really romantic lighting, super teased out hair. Then, like a cat eye. And so what I'm saying is these things don't actually fit together. They don't actually tell a cohesive story. So the first thing before I get into this presentation is, no matter what you're doing, ask yourself what the photo is about. What's the purpose that you're trying to achieve? And when you start there, when you figure out what the core of the photo is, you can start to build upon it for this concept, What wardrobe is appropriate? What hair and makeup. If you're doing that kind of shoot, what type of pose would be like you can build from there? And so the element that I'll be talking about today is going to be the lighting element. I will see shots where there's like a girl shouting and really drastic makeup, really soft and dreamy light, which might not fit. And so I'm going to talk about controlling mood with lighting and to specific terms or approaches that I take. But I think that would be my start to you is don't just like I learned a new lighting set up, so I'm going to just throw anything in front of the camera. You can tell you can tell when you were just experiments in versus it was a cohesive shoot. So what I'm going to be talking about today is I'm calling it the highs and lows of lighting, which means I'm going to be talking about high key light versus Loki Light and how you can achieve it, and maybe some of the problems that you might run into trying to get that type of light. So there's a few things that we're going to want to talk about. By the way, I'm going to briefly touch on a couple more advanced setups. So I do have 53 setups at the link that you see on the left of the screen there, and that will give you all of the information you need, like the modifiers, the distance of like the power of, like the height of the light, the distance. LaMotta like all of that stuff. So it'll give you a good place to try something a little more creative. All right, So as I said, you want to start off with that question. What's the goal of this image? And then what? Mood is appropriate? And there's a lot of different ways. You can control mood in a photograph. I don't want just to say it's all lighting because you control the mood with the location that you chose, the colors that you chose. Having bright red, which I use often is going to give you a very different mood than cool blues and teals and that idea. And then all. Of course, they're styling in their terror makeup. In the composition you choose, you could have, ah, low perspective with dynamic angles, and that's going to give you a lot of energy versus something that's very centered and stable. Very different takes on it, but today we'll talk specifically about lighting. So we're going to control the mood and message with lighting and specifically I'm going to dive into high key and low key. And I will also say that in any given lighting set up like not every light is either high kier Loki. Of course, there's everything in the middle, but typically, if you're going for more dramatic mood, either really dark and dramatic, really soft and dreamy, it usually does fall into one of those two categories. Let's take a look at my very basic example up on the screen to describe the differences between the two. Picture on the Left is a good example of a low key image, and the picture on the right is a good example of a high key image. Loki is predominantly darker tones. There's more shadows to the image. There's more true blacks, whereas in high key it's lighter tones. It's brighter, minimal shadows, all of that. So this is the exact same model, and she is photographed in this image about six minutes apart. It's the exact same day we just change the makeup just a little bit, but it is completely different moods. And so an idea that I'm trying to express in one wouldn't be expressed well with the other lighting. I think these tell completely different moods. So I'm going to tell you about my suggestions for lighting setups and modifiers in placement of light and all of that. So let's take a look at some examples of high key really quick. This also gives me ability to show some of my work because I can of predominantly lighter tone. Fewer shatters brighter overall, so if you'll notice you don't really see a lot of deep, dark shadows. You don't see a lot of grays in mid tones. Everything is brighter. But I do want you to realize also that if you say hi key doesn't mean it has to be on a white background. For example, Both of these are on kind of cream toned or later tone texture backgrounds. But the light is predominantly brighter. Not that many shadows, whereas, of course, lower key. That doesn't mean the whole picture is black. It doesn't mean that there aren't true white highlights. For example, in the picture on the left, like it's, there is a correctly exposed skin tone. Loki doesn't mean under exposed. It just means most of the tones are a bit darker, and so this could be for beauty. The picture on the right is the definition as far low key as you can get. All it is is too tiny highlights carving out our subject. And I put this image in here because I wanted to give you a heads up. There is not a landing page for it yet, but the very, very end of November After Thanksgiving, I'm teaching a class on fine art news on creative life so stay tuned for that. And that is a fine art nude in one of my favorite lighting setups for something that is a little bit more subtle and more of an implied nude instead of being so in your face. So here's some more examples. So also, same thing with Loki doesn't need to be on black. Could be darker on a sky. It could be on a textured background. It could be on a dark grey, so but you see the thread that holds them together. All right, so we're going back to this thing again. Remember what you're trying to say. Here's how I'm gonna help you out. And it's not that these air exclusive. But when I think of a shoot that I'm doing if I say things like bright, joyful, airy, dreamy, I know that I'm going to fit into the high key category for the most part there. I mean, there are exceptions, but pretty much that's where it sticks me. And if I'm thinking dark, moody, dramatic, creepy. Like any of those words, it puts me Maurin, the low key category. So that's why you know, in general, let's say I'm shooting a maternity session actually shot a maternity session this weekend. One of my high school friends actually spent my friends in elementary school. I did her maternity session, and so what? I would ask myself. Both of these are actually completely valid for a maternity session. But what is the client or my subject want? Do they want something that's soft and romantic and dreamy? Or do they want something that's a little sexier? Maybe a little more dramatic? And I've had subjects on both ends of the spectrum. So it's not like one subject fits one type of light. You got to kind of figure out what fits best. And so similarly, I wanted to put up this lie. This is a project that I did recently where I have some basic make up in these. Raul shot the same, but I would start with what's my concept? And I say OK for the 1st 1 I know I want the makeup to be like light, fresh, cosmetic and so I did the makeup. But the lighting's what takes it there, because if you look at the top, I mean there's differences in the makeup, for sure, it's important part of it, but the lighting takes it the next step. Beyond that in the next one, I said Okay, so the 1st 1 was high key. The 2nd 1 I wanted to be playful, feminine, a pop of color. And so that's it's higher key. It's predominantly lighter tones, maybe not super bright, kind of in between. And then on the far right. I wanted something dark, something sensual, something makeup you call of vampy. And so the makeup on the right isn't gonna fit the lighting on the left. So just notice that they all kind of work together. And so this is when you go from, I've learned my basics of lighting and posing toe, elevating it to the next level up. So to put this on your checklist for creating low key, you want more shadows and darker tones. I'm going to show you how to create more shadows, and I'm also going to talk about people that shoot in very, very small spaces. This becomes a little bit more challenging, so I'm just gonna give you some tips and tricks on that, a smaller area of illumination. So somebody isn't generally lit from head to toe when you're going lower key. Usually it's maybe just their profile, that slit or just a spot of light on the face, and I'll show you some tools that are really good to use that I'm not going to be showing you any specialty modifiers. I have classes that touch that, but I want to make sure this is applicable for everybody. So I've got some core modifiers that most of you have or would be inexpensive to purchase. Usually there's less feel like meaning. If there are shadows, they're usually a little bit darker or deeper shadows. They haven't been filled in. So there's a lot of these hills or like in those shadows. And then, lastly, it's usually more dramatic angles of light. That main light is usually further off to the side or higher up, because that makes the shadows longer and deeper. So it's kind of our checklist for our low key lighting and then hike e the exact opposite, right? So it's going to be fewer shadows. The shadows that do exist are usually filled in a lot, so we'll talk about some ways to control your shadows. Mawr of the subject is lit and It's generally flatter lights that's a little bit more centered. I did put up an example here to show you why I'm saying generally. So if you look at this picture, she's actually lit more from behind and the shadow is towards you in the front. If we didn't fill in the shadow, it would be darker and it wouldn't be a low key image, but it would be kind in between. But it's the fact that we filled in that shadow so much that makes all the tones predominantly lighter puts it back in that category.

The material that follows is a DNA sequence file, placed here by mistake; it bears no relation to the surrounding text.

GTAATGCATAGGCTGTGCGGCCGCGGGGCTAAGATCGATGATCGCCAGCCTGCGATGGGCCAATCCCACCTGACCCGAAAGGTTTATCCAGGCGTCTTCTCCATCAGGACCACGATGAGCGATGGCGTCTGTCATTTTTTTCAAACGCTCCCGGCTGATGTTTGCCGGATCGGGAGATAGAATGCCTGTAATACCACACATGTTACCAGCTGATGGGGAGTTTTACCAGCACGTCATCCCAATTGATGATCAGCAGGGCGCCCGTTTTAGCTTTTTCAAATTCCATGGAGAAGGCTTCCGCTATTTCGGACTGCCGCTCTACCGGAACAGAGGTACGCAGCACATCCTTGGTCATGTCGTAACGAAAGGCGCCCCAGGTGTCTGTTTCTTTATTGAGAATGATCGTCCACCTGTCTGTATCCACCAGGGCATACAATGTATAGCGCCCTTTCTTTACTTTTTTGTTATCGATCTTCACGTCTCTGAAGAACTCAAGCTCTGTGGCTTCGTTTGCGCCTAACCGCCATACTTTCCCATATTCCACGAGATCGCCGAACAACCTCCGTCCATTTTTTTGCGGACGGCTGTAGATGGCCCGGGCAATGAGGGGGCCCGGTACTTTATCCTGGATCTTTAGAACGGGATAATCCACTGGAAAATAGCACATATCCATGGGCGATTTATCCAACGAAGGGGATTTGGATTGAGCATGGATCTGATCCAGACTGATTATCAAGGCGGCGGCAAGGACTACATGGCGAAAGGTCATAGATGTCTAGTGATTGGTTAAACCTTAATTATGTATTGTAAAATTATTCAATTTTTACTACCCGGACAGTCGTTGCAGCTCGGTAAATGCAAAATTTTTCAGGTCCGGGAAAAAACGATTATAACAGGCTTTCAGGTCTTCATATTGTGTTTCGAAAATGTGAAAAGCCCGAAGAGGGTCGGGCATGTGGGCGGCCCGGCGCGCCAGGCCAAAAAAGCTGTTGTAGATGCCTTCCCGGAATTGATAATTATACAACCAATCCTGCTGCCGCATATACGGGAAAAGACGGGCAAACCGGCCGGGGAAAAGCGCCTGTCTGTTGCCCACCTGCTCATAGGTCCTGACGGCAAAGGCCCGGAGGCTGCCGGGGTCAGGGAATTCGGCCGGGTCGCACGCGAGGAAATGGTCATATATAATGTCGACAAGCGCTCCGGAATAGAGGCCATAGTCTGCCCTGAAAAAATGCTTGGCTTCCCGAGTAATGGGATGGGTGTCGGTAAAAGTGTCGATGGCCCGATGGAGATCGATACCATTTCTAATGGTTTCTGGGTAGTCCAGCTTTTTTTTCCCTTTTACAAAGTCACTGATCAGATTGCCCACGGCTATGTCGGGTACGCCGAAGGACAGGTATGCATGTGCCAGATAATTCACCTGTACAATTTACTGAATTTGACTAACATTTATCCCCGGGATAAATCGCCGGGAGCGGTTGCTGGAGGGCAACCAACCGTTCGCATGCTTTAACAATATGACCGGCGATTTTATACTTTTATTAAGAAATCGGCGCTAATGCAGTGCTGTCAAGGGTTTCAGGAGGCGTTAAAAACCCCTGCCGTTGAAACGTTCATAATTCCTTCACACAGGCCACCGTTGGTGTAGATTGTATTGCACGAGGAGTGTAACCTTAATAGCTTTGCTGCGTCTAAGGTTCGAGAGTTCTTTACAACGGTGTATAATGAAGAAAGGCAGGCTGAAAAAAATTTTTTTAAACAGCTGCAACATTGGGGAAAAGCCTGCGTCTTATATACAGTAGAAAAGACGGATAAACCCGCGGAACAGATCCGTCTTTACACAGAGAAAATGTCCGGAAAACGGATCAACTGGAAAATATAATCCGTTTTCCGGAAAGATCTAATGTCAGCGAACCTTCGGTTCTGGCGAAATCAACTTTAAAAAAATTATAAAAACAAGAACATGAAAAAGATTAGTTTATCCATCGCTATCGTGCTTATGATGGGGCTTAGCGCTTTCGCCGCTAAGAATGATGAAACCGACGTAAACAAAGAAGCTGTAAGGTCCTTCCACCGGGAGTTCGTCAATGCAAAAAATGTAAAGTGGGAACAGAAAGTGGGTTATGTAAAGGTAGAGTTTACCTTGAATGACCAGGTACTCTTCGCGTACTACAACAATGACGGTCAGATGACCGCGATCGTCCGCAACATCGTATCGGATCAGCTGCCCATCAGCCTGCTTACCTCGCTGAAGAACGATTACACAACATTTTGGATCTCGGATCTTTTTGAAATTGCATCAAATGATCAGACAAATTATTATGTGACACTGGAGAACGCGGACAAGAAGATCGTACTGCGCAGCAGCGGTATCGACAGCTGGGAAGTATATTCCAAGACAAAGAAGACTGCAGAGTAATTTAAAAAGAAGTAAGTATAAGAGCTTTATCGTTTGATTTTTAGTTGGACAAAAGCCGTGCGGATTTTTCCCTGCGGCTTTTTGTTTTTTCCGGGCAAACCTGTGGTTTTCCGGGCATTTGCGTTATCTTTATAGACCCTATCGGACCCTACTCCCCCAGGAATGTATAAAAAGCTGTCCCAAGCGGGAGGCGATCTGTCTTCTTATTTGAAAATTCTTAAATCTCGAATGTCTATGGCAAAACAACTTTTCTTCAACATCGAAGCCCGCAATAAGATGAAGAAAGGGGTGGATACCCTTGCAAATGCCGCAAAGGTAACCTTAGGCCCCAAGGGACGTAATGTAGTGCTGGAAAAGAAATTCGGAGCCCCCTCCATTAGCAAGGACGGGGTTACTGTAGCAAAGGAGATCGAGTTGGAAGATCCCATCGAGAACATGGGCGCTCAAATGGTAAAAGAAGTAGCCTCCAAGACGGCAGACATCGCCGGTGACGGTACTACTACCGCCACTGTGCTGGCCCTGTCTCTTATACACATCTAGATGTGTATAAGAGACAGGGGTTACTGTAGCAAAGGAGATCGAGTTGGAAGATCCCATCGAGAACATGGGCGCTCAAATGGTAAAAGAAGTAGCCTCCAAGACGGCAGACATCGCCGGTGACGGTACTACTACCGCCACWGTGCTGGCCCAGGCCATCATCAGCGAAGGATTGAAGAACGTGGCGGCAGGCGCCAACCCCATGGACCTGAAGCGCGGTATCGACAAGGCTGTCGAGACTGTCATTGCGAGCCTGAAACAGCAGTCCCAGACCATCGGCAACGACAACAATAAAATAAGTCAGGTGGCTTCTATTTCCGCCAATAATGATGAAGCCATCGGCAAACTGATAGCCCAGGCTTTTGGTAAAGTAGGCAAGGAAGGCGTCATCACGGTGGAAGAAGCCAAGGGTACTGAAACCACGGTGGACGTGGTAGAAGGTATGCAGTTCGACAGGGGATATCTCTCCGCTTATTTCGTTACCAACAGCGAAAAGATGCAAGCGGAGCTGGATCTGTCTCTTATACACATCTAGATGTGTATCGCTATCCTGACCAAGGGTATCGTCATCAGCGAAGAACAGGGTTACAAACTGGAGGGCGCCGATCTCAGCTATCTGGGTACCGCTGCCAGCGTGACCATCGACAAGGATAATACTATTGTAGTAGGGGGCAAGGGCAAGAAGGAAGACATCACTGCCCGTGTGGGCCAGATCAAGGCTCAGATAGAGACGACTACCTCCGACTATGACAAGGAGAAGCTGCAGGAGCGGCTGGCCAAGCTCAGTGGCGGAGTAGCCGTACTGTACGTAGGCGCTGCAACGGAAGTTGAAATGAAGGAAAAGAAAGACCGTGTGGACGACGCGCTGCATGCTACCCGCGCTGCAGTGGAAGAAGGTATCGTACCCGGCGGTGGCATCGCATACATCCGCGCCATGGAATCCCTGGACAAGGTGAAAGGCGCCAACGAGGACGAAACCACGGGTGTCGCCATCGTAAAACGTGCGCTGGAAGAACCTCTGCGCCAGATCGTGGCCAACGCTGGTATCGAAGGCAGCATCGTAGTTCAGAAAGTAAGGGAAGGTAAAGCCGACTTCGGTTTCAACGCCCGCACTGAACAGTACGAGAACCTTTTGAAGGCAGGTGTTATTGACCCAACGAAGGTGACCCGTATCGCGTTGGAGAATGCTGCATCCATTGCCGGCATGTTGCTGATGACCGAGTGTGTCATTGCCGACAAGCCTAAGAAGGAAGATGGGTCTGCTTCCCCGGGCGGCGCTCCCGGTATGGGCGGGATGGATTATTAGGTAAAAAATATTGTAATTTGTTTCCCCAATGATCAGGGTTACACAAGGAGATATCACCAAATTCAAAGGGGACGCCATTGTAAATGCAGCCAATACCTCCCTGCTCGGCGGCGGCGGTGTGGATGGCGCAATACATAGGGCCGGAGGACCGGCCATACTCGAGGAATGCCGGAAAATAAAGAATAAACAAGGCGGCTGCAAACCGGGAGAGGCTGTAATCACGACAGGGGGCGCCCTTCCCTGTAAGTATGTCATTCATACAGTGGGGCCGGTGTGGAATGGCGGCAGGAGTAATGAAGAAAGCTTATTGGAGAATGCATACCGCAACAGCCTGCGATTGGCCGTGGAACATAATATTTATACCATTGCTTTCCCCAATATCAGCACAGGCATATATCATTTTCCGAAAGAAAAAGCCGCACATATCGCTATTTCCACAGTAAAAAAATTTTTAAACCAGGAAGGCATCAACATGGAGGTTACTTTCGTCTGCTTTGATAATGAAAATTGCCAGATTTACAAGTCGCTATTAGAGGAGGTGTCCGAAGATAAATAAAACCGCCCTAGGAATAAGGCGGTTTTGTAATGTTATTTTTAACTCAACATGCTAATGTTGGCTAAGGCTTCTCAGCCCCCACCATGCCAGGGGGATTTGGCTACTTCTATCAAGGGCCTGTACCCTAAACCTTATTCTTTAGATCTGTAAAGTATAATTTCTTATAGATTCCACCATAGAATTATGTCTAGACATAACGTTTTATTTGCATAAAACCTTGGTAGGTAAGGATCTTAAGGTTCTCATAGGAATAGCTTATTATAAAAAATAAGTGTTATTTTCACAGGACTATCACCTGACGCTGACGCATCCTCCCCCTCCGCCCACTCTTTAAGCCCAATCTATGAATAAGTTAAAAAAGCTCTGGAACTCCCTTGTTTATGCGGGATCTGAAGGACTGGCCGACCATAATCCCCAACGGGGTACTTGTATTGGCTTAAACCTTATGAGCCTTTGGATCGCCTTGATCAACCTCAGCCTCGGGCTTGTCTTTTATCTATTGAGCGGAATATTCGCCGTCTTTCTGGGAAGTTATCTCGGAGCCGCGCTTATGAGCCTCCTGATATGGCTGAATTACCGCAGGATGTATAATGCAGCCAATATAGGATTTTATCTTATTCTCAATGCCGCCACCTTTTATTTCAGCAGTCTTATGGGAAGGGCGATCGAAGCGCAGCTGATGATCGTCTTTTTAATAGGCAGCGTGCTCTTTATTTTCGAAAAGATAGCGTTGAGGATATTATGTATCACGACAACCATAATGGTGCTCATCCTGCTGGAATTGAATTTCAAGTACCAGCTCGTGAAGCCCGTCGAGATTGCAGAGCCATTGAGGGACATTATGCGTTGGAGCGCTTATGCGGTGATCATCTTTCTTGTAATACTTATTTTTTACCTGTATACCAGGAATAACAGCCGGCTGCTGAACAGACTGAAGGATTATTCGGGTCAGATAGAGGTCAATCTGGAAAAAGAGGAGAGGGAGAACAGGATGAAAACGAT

Class Description

Understanding light is a powerful tool for helping you control mood in your images. In this class fashion photographer Lindsay Adler will show you the extremes of creating powerful mood using studio lighting. She will explore her favorite low key and high key setups, and explore how to integrate style, concept and technique for impact. Whether you want to create images that are dark, moody and mysterious or scenes that are glowing, happy and ethereal... this class is for you!

Reviews

a Creativelive Student
 

Lindsay is an amazing instructor. Her info is clear, concise and relevant. She has a great personality so it is fun to be a part of her classes - whether in person or on line. I would recommend any of her classes.

Brenda Pollock Smith
 

Fast class, jam packed with precise instruction. Thank you Creative Live and Lindsay Adler for yet another fantastic course. Great course to own to refer back to the details of the set ups.

a Creativelive Student
 

Lindsay is a wonderful instructor! You can really feel and hear her passion and she really considers the various budgets and equipment each photographer may have in her class. 1-4 lights to achieve countless lighting solutions. Thank you!